Therefore, $$\{x_{n} \}$$ is a Cauchy sequence in $$(X,qp_{b})$$. Now, since $$(X,qp_{b})$$ is complete, the sequence $$\{x_{n} \}$$ converges with respect to $$\tau_{qp_{b} }$$to a point $$x\in X$$ such that (1) holds.

For $$\{x_{n} \}$$ to be convergent in $$(X,d_{qp_{b} })$$ we will show that $$d_{qp_{b} } (x,x)=\lim_{n\to\infty} d_{qp_{b} } (x,x_{n})$$.

If follows from the definition of $$d_{qp_{b} }$$ that $$d_{qp_{b} } (x,x)=0$$. Also,
\begin{aligned} \lim_{n\to\infty} d_{qp_{b} } (x,x_{n}) &=\lim _{n\to\infty} qp_{b} (x,x_{n})+\lim _{n\to\infty } qp_{b} (x_{n} ,x) -\lim _{n\to\infty} qp_{b} (x_{n},x_{n})-\lim _{n\to\infty}qp_{b} (x,x) \\ &= 0 \quad\mbox{by (1) and definition of convergence in }(X,qp_{b}). \end{aligned}
Hence, $$d_{qp_{b} } (x,x)=\lim_{n\to\infty} d_{qp_{b} } (x,x_{n})$$. □

In  Karapınar et al. proved a fixed point theorem on quasi-partial-metric space. Motivated by this, we have generalized the results on a quasi-partial b-metric space.

4 The main results

Theorem 4.1

Let $$(X,qp_{b})$$ be a quasi-partial b-metric space, and let $$T:X\to X$$. Then the following hold:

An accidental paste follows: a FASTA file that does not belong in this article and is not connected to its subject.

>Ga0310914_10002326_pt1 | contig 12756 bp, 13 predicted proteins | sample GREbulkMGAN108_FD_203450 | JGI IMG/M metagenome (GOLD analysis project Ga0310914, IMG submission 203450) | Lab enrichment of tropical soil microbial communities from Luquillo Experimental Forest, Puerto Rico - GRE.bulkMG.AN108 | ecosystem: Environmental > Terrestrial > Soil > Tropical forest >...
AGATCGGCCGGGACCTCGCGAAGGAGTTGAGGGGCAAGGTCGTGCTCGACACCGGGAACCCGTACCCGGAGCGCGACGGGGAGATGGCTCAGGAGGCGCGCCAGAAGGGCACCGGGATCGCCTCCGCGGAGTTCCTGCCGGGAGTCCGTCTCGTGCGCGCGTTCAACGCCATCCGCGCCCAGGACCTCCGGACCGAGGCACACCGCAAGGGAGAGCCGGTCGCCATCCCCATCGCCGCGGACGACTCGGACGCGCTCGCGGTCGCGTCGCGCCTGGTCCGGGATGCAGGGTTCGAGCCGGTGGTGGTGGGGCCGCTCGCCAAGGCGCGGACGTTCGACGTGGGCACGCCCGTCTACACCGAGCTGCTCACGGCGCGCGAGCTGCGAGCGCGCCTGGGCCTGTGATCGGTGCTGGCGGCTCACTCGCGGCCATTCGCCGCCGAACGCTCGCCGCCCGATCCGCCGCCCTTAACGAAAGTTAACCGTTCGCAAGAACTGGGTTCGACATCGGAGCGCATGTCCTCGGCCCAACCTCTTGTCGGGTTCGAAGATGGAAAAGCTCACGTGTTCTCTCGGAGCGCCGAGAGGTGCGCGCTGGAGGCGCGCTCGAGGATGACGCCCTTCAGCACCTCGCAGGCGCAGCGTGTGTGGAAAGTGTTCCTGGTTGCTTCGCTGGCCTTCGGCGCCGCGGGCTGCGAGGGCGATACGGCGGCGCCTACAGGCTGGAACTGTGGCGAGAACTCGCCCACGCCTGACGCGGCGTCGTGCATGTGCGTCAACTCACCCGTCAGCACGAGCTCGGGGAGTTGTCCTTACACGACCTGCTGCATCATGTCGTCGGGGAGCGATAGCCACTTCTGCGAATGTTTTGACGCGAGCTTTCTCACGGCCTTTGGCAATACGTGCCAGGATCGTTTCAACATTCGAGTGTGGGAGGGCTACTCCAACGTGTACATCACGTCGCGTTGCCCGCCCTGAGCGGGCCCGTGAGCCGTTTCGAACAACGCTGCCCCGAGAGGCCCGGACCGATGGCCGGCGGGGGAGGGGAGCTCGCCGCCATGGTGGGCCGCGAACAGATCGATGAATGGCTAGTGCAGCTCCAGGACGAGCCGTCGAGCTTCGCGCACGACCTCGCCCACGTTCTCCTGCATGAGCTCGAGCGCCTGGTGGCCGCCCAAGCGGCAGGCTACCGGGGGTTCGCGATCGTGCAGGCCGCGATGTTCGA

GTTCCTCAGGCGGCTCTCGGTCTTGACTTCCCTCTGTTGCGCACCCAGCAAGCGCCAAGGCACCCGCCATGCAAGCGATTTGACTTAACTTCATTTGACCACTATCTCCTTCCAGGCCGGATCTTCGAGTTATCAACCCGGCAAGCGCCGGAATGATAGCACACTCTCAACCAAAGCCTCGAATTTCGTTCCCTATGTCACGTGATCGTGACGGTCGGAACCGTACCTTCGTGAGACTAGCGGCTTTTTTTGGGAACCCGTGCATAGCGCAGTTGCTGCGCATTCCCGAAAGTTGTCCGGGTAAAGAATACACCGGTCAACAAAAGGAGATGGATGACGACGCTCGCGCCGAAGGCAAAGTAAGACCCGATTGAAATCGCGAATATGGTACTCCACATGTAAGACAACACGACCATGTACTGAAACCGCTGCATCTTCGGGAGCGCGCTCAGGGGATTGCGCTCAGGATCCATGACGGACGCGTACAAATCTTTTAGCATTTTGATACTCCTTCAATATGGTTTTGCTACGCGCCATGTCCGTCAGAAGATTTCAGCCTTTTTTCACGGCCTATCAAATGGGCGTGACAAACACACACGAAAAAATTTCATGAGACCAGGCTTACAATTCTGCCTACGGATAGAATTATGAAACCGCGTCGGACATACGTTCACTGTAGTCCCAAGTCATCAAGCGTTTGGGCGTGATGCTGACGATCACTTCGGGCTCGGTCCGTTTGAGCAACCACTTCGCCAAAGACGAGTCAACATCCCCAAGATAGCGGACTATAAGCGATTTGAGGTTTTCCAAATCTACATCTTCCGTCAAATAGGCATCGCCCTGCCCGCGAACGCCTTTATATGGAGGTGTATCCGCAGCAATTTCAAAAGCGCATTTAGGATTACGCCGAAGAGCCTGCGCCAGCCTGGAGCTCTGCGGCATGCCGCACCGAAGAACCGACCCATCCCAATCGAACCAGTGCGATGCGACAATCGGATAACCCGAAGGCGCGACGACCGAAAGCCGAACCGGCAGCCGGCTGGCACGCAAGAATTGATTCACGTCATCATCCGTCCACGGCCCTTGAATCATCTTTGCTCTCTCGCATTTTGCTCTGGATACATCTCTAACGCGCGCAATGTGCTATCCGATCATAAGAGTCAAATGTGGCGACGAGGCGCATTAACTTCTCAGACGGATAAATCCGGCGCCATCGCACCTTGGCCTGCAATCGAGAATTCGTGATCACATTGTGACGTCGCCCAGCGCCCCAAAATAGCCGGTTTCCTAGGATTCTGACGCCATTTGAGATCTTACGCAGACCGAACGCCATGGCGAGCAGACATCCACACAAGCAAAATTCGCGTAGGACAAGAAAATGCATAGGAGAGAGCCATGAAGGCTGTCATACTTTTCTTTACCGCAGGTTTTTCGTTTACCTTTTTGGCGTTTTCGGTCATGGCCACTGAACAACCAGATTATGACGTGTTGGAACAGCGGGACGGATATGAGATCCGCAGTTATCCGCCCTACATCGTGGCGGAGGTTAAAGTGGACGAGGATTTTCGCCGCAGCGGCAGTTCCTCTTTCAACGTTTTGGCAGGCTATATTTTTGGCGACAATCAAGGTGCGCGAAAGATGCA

1. (A)
There exists $$\phi:X\to{\mathbb{R}}^{+}$$ such that
\begin{aligned} &qp_{b} (x,Tx)\le\phi(x)-\phi(Tx) \quad\textit{for all } x \in X \quad\textit{if and only if} \\ &\quad\sum_{n=0}^{\infty} qp_{b} \bigl(T^{n} x,T^{n+1} x\bigr) \textit{ converges for all } x\in X. \end{aligned}

2. (B)
There exists $$\phi:X\to{\mathbb{R}}^{+}$$ such that
\begin{aligned} &qp_{b} (x,Tx)\le\phi(x)-\phi(Tx) \quad\textit{for all }x\in O(x)\quad\textit{if and only if} \\ &\quad\sum_{n=0}^{\infty} qp_{b} \bigl(T^{n} x,T^{n+1} x\bigr) \textit{ converges for all }x\in O(x). \end{aligned}

Proof

(A) Let $$x\in X$$, and let
$$qp_{b} (x,Tx)\le\phi(x)-\phi(Tx).$$
Define the sequence $$\{x_{n} \} _{n=1}^{\infty}$$ in the following way:
$$x_{0} =x \quad\mbox{and} \quad x_{n+1} =Tx_{n} =T^{n+1} x_{0}, \quad\mbox{for all } n = 0, 1, 2, \ldots.$$
Set $$z_{n} (x)=\sum_{k=0}^{n} qp_{b} (x_{k} ,x_{k+1})=\sum_{k=0}^{n} qp_{b} (T^{k} x_{0} ,T^{k+1} x_{0})$$. Then
\begin{aligned} z_{n} (x) &\le\sum_{k=0}^{n} \bigl[\phi\bigl(T^{k} x_{0}\bigr)-\phi\bigl(T^{k+1} x_{0}\bigr)\bigr] \\ &=\bigl[\phi(x_{0})-\phi(Tx_{0})\bigr]+\cdots+\bigl[\phi \bigl(T^{n} x_{0}\bigr)-\phi\bigl(T^{n+1} x_{0}\bigr)\bigr] \\ &=\bigl[\phi(x_{0})-\phi\bigl(T^{n+1} x_{0}\bigr) \bigr]\le\phi(x_{0})=\phi(x). \end{aligned}